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We have an existing web site, and I've been asked to test its compatibility with mobile browsers.

I've installed the Android SDK onto my desktop PC. I'm able to view my localhost site in the emulator, and I have identified a number of glitches in the page layout which occur in the Android browser.

But since none of these issues occur in any desktop browser, I've been struggling with how to debug them. For example, in Firefox, it's very easy to use Firebug to see what stylesheets have been appies and to adjust them on the fly to see how it affects the layout. But I haven't found a way to do anything similar on the Android emulator.

The question is, short of trial+error, how do I go about working out what is causing those layout issues? Does the Android browser (or the Android SDK) have any kind of tools that are useful for debugging CSS? If so, how do I use them?

[EDIT] I haven't found a solution to this, so I'm throwing open the doors to the bounty hunters...

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6 Answers 6

up vote 12 down vote accepted
+100

Weinre is probably the closest to what you're looking for:

If what you're looking for is something that allows you to tweak layout in realtime it should make you happy.

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+1 and a bounty. Thank you very much! This looks like exactly the kind of thing I was after. Those phonegap guys are producing some very impressive software. –  Spudley Jul 30 '11 at 14:55
    
As far as I can tell, weinre doesn't show the CSS stuff when you're working with an Android browser. That is, when you look at the developer tools in Chrome, the "Styles" section under the "Elements" tab does not respond when you select elements from the page being debugged. At least, it doesn't for me ... –  Pointy Dec 20 '12 at 16:41

You may have already seen this, but the SDK Documentation Site has some basic information on developing and debugging web apps on Android:

Web Apps Overview

Debugging Web Apps

Hope that Helps!

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Thanks for the reply. I had seen that, and the console stuff is great for debugging Javascript errors (or it would be, if I'd had any...), but it's the CSS I'm having trouble with, and those links don't seem to offer any help with that. (Also, it's an ordinary web site, not a web app, but I'm sure some of the same issues apply) –  Spudley Jul 18 '11 at 18:43
    
+1 because there was some useful stuff in those links. –  Spudley Jul 30 '11 at 14:56

https://chrome.google.com/webstore/detail/geelfhphabnejjhdalkjhgipohgpdnoc?hl=en-US

https://chrome.google.com/webstore/detail/cllkoedgiefnomcccogcalmjogjfcpji?hl=en-US

https://chrome.google.com/webstore/detail/cghdkdcepiflkhaddpomjehcmdojgobh?hl=en-US

I found several options that appear as though they should work for you if an emulator/simulator will suffice or at least get you started. The benefit to this is that the Chrome Developer Tools appear to work with the add-ons!

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+1. Thank you. Those look like they will be very useful. –  Spudley Jul 30 '11 at 14:56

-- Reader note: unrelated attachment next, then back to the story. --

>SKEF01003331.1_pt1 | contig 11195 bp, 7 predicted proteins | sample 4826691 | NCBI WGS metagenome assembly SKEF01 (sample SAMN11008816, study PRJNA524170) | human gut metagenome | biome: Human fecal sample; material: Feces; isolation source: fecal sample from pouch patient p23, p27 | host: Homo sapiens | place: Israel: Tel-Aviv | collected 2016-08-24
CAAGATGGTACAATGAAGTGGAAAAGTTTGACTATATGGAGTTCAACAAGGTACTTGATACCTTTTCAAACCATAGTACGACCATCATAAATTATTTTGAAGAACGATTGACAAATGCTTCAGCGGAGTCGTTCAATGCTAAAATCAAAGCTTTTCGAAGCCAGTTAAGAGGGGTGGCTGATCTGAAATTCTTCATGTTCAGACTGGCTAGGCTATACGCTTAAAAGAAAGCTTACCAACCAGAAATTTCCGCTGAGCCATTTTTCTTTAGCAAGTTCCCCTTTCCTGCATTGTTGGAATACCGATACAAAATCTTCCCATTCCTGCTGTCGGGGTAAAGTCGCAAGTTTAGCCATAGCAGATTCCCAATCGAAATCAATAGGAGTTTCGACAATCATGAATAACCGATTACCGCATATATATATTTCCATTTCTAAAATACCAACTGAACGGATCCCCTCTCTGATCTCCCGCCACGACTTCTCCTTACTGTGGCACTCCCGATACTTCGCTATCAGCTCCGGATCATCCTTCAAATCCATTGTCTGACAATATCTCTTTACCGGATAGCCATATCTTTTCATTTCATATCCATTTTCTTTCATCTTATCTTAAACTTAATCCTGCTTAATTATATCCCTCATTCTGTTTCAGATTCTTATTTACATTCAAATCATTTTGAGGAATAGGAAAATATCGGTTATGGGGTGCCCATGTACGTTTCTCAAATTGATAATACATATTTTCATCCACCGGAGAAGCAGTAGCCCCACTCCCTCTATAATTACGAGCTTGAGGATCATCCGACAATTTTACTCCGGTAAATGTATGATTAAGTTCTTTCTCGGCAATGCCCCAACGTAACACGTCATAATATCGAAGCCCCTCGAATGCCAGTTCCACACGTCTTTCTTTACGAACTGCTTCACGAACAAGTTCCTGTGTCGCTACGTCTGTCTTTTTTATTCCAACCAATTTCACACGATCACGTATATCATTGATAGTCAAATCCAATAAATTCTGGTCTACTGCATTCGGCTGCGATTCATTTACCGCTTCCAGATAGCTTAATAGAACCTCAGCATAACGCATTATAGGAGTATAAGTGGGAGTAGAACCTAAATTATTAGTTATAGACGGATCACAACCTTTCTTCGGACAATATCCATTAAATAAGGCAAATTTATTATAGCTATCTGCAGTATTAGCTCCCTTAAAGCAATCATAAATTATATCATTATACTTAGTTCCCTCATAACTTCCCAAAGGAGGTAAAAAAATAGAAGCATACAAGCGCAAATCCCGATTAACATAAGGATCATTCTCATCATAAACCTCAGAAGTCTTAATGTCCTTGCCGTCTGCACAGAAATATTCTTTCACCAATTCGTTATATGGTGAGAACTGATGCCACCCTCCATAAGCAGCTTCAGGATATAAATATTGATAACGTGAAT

I don't know how you detect a mobile device but I detect a client with the user agent. Because of this I can simply send a different user-agent string to test CSS which works fairly well.

For Firefox I use User Agent Switcher. Additionally I use the Web Developer tool not only to view all settings but also the Resize option to simulate the viewport width.

Apple's Safari has a developer extension and within also a User Agent Switcher. You can add your own User Agent string.

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thanks for the answer. I'm more worried about debugging issues which crop up in specific mobile browsers, so a UA switcher on a different browser probably won't help in my case. But it could be a useful idea in some other cases, so I'll give you a +1. –  Spudley Jul 30 '11 at 14:56
    
True, the actual implementation of HTML/CSS/Javascript and rendering of the page cannot be simulated. –  Adrian World Jul 30 '11 at 18:07

Personally, I would much prefer to do this on actual Android hardware. In usage a touch screen handset is quite different to even the most accurate emulator; things such as gamma, pixel density, performance, touch interaction (are your links big enough?), portrait/landscape orientation and even the fact you hold it in your hand makes it quite different to the desktop experience. If you want to see how well your site works on mobile/Android, get a cheap second hand device to test on!

As for the debugging; I always include my own "log" function which creates a div#console if the firebug/browser console is unavailable. This works reasonably well for debugging on a handset with the caveat that it covers part of the content. You can then print out the current style of an object with something like

log(window.getComputedStyle(document.getElementById("myobj")); 

Note: The above will not work in IE.

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+1 for the answer; agreed it is important to test on real hardware, but the emulator has proved valuable for dealing with some of the basic layout gremlins. –  Spudley Jul 30 '11 at 14:56

I found this link to remote debugging in Android:

https://developers.google.com/chrome-developer-tools/docs/remote-debugging

I think this is what you are looking for.

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